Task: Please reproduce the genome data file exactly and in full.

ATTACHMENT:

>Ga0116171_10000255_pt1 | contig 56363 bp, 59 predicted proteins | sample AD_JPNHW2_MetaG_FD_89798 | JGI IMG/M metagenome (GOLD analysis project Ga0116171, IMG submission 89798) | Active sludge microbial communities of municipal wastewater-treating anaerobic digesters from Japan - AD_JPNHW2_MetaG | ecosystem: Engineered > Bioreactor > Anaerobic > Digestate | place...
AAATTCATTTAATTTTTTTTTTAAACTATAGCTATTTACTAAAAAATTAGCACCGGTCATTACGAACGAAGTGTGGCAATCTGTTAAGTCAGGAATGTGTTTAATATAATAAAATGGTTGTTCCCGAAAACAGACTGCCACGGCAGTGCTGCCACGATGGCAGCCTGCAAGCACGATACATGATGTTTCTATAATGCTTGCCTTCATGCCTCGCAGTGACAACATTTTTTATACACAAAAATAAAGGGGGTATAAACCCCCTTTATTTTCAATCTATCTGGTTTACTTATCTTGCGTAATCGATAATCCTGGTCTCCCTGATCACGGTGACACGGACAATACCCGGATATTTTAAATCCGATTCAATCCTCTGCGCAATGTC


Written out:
>Ga0116171_10000255_pt1 | contig 56363 bp, 59 predicted proteins | sample AD_JPNHW2_MetaG_FD_89798 | JGI IMG/M metagenome (GOLD analysis project Ga0116171, IMG submission 89798) | Active sludge microbial communities of municipal wastewater-treating anaerobic digesters from Japan - AD_JPNHW2_MetaG | ecosystem: Engineered > Bioreactor > Anaerobic > Digestate | place...
AAATTCATTTAATTTTTTTTTTAAACTATAGCTATTTACTAAAAAATTAGCACCGGTCATTACGAACGAAGTGTGGCAATCTGTTAAGTCAGGAATGTGTTTAATATAATAAAATGGTTGTTCCCGAAAACAGACTGCCACGGCAGTGCTGCCACGATGGCAGCCTGCAAGCACGATACATGATGTTTCTATAATGCTTGCCTTCATGCCTCGCAGTGACAACATTTTTTATACACAAAAATAAAGGGGGTATAAACCCCCTTTATTTTCAATCTATCTGGTTTACTTATCTTGCGTAATCGATAATCCTGGTCTCCCTGATCACGGTGACACGGACAATACCCGGATATTTTAAATCCGATTCAATCCTCTGCGCAATGTC